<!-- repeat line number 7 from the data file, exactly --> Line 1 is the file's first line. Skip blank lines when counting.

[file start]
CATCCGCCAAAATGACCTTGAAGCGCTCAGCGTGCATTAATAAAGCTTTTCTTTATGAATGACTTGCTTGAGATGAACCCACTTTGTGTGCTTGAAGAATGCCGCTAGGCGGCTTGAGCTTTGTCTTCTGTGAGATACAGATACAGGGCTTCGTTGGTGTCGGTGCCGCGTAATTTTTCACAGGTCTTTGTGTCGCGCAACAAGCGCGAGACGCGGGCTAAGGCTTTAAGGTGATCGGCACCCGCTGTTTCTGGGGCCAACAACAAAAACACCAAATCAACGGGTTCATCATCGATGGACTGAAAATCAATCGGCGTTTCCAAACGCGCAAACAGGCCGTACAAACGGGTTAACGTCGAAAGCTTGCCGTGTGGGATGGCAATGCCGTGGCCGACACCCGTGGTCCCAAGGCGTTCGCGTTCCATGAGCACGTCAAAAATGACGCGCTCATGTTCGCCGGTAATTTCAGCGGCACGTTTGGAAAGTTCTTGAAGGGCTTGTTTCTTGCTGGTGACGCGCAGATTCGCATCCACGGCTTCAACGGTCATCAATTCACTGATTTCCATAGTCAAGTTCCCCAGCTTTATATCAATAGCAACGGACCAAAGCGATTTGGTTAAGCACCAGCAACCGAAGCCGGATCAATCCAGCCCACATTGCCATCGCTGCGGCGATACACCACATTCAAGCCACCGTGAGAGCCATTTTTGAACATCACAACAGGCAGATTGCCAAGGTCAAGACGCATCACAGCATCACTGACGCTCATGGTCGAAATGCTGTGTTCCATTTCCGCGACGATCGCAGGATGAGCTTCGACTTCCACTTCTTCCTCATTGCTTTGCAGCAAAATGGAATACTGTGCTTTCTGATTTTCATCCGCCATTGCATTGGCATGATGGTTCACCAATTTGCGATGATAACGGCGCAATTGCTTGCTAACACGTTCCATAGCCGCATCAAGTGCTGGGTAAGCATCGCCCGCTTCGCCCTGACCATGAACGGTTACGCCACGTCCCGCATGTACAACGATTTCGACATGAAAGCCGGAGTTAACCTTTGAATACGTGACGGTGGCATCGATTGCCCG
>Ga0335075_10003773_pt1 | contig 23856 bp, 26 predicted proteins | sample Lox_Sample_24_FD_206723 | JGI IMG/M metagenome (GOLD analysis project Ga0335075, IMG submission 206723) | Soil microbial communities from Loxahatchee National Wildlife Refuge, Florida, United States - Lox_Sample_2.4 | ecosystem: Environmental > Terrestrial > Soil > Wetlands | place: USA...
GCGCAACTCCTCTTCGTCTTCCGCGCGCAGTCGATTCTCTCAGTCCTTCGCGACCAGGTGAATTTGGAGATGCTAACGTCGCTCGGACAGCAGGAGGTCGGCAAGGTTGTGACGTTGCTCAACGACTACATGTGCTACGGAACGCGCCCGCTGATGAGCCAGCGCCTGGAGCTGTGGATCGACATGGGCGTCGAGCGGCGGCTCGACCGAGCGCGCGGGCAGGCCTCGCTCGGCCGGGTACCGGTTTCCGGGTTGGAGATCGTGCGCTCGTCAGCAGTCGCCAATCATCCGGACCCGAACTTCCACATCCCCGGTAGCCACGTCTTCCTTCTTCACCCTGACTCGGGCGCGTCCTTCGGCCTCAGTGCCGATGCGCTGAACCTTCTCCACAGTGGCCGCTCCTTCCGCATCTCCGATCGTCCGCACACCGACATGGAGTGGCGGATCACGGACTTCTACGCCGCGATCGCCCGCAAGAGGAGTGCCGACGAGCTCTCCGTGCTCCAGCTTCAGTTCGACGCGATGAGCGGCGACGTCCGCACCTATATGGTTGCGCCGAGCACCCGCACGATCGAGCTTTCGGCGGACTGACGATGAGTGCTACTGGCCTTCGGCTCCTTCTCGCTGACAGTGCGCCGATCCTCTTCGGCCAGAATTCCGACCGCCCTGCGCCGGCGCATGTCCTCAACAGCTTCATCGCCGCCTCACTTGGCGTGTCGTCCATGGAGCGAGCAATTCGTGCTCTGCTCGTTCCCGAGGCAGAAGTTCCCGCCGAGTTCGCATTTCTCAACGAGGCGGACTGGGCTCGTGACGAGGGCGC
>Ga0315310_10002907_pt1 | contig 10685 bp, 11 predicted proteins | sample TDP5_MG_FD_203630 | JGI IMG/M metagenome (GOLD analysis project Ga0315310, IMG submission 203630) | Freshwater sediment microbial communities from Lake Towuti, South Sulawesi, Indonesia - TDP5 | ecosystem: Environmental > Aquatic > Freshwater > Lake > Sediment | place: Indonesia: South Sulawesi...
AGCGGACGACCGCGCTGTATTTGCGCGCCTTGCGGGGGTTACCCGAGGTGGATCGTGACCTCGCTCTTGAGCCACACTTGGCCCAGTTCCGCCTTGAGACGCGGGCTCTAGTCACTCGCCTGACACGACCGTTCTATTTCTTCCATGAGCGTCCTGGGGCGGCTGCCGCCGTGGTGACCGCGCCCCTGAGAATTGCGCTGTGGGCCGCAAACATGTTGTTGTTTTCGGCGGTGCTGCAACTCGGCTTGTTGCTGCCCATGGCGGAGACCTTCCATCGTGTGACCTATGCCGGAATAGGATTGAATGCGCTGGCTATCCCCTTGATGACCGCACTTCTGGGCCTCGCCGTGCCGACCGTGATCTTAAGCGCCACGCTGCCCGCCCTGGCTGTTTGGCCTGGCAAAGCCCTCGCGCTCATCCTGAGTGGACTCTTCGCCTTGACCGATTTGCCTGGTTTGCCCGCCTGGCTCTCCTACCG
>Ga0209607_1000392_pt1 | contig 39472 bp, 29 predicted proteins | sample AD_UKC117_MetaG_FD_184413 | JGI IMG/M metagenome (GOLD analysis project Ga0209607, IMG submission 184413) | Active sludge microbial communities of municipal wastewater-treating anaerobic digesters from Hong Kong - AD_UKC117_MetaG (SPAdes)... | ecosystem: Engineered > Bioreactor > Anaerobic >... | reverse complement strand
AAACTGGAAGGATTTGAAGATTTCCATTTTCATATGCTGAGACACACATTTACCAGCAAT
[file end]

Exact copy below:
AAACTGGAAGGATTTGAAGATTTCCATTTTCATATGCTGAGACACACATTTACCAGCAAT